I am blessed to come from a lineage of artists.
As far as I know I’m the only writer. But I’m sure if I asked around at the next family gathering I’d find out that one of my innumerable cousins enjoys the same vice, seduced by words.
My grandfather passed away before I was born. I have come to know him through his paintings.
Last week I had the pleasure of swapping war stories with a grandmother in the Old North. She is a sabra, the 5th generation of her family to live in the Holy Land. I asked her what it was like when the Jews were expelled from Jerusalem, the city of her youth, and her husband waged war to defend the newborn state.
I used the Hebrew words from her tale to build a poem in English.
The Taste of Sin:
the man from Gaza came knocking.
He slipped a fat envelope into my hand.
I begged him with my eyes:
“Go home. Stay safe. Hide under the kitchen table.
Do whatever it takes. Don’t let them find you.”
With my mouth I said:
“I can’t take your money.”
“Pay me back after the war,” he smiled.
He made me swear by the taste of his harvest,
By the pies and slices of white flesh
The red, yellow and green skins
that would nourish strong sons and beautiful daughters,
It was 1948, the eve before my wedding,
Before the banquet of scrounged rations and a borrowed dress.
I was still a juicy virgin,
Almost a bride, blushing and a little frantic.
I gave him my word in return for his trust.
Then the man that smelled of sweet apples
Melted into the night.
Apples paraded through my dreams.
My stomach cried for the enemy.
Rumbling and churning in reply to gunfire.
After the war,
I smuggled myself across the invisible line.
Battle had redrawn the world,
made my home a stranger.
We looked all night,
My husband and I
Every full moon
We hunted by starlight.
But we never found the apple farmer.
I could not return the love he left in my safekeeping.
So I carry it with me
Wherever I go.
It is the chain around my neck.
On March 22, World Water Day, the Confederation of Indigenous Nationalities of Ecuador (CONAIE) arrived in the city of Quito, concluding their 14-day national protest march. Hundreds of indigenous Ecuadorians from the Amazonian and Andean regions came wearing traditional regalia to protest the same government they once helped bring to office. CONAIE hopes their protest will mobilize indigenous communities against new mining developments and a proposed law that would sell international corporations the rights to local water resources.
This story appears in the Spring 2012 print edition of the San Francisco Public Press. Photo by Leigh.
The Quesada Gardens Initiative, which has helped green and revitalize one of San Francisco’s most economically neglected neighborhoods, is struggling to survive as funding is running dry.
Formed in 2002 as a community-building effort by Bayview residents, it has gone on to transform portions of the community, spreading through vacant lots, backyards and community spaces. It has also begun to produce significant quantities of food for a neighborhood where the available of healthy options is limited.
Malnutrition is a problem even in a wealthy city like San Francisco. An estimated 85,000 low-income adults in San Francisco County are “food insecure,” living in fear of hunger or starvation, according to a report last year by a group that researches diet in communities called California Food Policy Advocates, which has offices in Oakland and Los Angeles.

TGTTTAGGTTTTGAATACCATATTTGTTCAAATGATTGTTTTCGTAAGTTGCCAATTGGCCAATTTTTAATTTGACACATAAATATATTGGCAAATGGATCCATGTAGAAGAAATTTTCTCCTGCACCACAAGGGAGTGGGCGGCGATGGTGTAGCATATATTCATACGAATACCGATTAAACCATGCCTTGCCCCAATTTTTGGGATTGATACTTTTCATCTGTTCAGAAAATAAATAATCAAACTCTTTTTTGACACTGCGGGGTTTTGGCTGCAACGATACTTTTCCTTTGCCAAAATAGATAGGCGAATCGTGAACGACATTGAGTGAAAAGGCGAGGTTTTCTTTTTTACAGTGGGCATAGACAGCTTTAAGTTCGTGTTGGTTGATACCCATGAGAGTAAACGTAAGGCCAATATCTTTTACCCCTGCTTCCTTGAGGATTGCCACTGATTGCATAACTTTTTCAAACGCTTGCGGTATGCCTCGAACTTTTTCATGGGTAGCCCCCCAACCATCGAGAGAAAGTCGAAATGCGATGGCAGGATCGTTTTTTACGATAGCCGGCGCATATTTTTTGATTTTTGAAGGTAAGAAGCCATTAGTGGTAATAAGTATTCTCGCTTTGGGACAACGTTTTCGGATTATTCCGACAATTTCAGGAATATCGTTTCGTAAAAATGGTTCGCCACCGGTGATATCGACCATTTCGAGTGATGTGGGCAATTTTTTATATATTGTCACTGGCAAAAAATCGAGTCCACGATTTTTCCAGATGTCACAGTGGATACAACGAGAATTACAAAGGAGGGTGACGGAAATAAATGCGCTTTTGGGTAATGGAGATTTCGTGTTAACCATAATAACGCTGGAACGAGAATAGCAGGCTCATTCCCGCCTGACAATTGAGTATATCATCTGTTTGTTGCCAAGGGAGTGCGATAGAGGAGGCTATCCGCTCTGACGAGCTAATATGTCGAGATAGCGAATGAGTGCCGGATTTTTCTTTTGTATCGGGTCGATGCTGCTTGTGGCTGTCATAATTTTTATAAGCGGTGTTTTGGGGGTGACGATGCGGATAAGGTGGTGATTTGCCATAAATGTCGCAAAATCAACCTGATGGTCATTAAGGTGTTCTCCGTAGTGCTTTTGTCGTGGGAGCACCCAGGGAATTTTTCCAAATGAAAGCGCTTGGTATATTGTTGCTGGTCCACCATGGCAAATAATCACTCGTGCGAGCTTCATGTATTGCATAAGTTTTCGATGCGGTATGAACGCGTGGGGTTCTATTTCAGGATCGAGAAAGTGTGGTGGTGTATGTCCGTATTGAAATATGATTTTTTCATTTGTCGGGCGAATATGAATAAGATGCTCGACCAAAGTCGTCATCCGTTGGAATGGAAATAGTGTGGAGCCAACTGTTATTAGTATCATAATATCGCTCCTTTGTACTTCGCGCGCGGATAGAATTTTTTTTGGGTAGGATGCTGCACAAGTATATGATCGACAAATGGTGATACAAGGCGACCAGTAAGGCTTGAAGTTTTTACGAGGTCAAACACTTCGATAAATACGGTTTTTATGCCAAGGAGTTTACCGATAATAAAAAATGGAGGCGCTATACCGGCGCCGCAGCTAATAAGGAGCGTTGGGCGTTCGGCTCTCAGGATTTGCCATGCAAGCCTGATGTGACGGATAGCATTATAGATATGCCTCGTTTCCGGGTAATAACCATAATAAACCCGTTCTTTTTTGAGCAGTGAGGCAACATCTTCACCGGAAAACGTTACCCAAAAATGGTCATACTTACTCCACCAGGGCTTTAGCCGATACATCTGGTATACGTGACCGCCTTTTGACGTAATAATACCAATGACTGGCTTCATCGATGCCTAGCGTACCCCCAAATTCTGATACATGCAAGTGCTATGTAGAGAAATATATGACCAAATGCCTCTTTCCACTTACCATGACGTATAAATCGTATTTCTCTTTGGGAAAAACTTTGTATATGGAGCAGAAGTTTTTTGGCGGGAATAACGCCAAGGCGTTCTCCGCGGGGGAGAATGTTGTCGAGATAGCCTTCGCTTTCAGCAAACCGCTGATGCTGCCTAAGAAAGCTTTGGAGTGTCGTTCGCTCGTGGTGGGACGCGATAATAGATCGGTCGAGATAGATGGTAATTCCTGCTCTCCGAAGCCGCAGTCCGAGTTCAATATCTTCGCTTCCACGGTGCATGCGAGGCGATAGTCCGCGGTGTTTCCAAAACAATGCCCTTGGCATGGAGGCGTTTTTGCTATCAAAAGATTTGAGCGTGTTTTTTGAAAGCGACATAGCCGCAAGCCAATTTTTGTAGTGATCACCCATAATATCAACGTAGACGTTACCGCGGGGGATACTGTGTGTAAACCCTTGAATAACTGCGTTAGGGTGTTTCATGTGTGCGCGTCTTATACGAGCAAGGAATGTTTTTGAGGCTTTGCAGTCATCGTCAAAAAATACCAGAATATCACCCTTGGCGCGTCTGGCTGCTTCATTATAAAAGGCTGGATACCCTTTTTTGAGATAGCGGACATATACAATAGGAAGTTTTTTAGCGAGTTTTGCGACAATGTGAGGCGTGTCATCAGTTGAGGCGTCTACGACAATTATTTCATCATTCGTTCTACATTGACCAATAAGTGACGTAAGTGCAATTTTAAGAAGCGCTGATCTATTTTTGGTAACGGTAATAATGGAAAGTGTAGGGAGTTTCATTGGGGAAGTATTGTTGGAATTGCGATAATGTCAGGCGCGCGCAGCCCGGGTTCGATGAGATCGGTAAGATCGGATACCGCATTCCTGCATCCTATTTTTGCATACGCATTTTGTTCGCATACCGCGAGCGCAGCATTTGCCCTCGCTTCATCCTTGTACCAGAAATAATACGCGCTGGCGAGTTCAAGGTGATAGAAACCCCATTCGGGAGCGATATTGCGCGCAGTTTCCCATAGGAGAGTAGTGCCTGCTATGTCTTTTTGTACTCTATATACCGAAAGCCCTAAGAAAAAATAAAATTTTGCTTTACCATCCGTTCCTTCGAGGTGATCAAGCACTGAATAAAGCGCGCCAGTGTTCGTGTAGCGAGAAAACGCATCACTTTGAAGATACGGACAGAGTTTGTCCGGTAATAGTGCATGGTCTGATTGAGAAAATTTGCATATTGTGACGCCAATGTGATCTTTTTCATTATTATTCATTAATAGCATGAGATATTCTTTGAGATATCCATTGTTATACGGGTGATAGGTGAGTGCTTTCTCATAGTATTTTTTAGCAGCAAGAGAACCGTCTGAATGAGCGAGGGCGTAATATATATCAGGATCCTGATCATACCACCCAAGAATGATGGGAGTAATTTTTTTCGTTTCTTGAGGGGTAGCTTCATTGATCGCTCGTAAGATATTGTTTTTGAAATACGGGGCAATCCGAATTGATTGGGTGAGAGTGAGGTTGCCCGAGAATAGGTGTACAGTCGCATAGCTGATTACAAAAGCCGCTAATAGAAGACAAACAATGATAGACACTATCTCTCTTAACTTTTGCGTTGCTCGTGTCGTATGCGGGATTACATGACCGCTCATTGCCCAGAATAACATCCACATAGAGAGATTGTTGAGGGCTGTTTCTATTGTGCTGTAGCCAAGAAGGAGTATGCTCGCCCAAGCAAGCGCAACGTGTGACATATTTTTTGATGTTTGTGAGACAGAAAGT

“Especially since the recession, the poverty rates are quite extreme,” said Anne Lee Eng, environmental justice program manager for San Francisco’s Department of the Environment. “People have had to make do with less. The philanthropic community and nonprofits are struggling. Through projects like the Quesada Gardens, people learn to leverage resources and share. People are learning to build those partnerships themselves.”
Quesada Gardens has been able to spread through vacant lots, backyards and community spaces in the Bayview, thanks to ample volunteer labor and government grants that have now ended. More than two-thirds of the gardens’ $296,000 in funding since its founding in 2002 has come from government sources. A little more than $5,000 came from individual donors and $87,000 came from a combination of foundation and corporate donations.
The bulk of the funds came from a now closed environmental justice grant program that resulted from the closure of the polluting Pacific Gas and Electric Co. power plant.
“Place-based, grassroots community building projects are multiplying for all the right reasons,” Jeff Betcher, one of the organizers of the project. “They produce sustainable social and environmental change at a fraction of the cost of top-down approaches. Yet we haven’t identified a reliable revenue stream to cover even that fraction.”
The group’s members fear what the future may hold without the support of government grants. “We are woefully underfunded,” Betcher said. “We are barely holding on. It is very likely Quesada won’t be around next year. It’s hard to say what would happen to the gardens.”
Hardwick, Vermont was down on its luck. Once known as the “Building Granite Center of the World,” the hamlet of 3,000 people in Northern Vermont had been battered by the decline of the quarry industry. Per capita income in the area is less than $15,000. In 2005, a fire devastated one of the finest buildings on Main Street, the historic Bemis Block, leaving a burned-out shell.
Then a kind of renaissance occurred. In recent years, Hardwick has become the epicenter of a thriving regional food economy. Today the area is home to Vermont Soy Company, maker of organic tofu and soymilk, and the Vermont Milk Company, which churns out yogurt, ice cream, and cheese. High Mowing Organic Seeds, a well-respected national seed company, is based there, as is the award-winning North Hardwick Dairy. The Center for an Agricultural Economy, a local nonprofit, is planning to develop a 15-acre “Eco-Industrial Park” near the center of town. The new town diner, Claire’s Restaurant and Bar, serves local and organic fair in the space where the charred building used to be.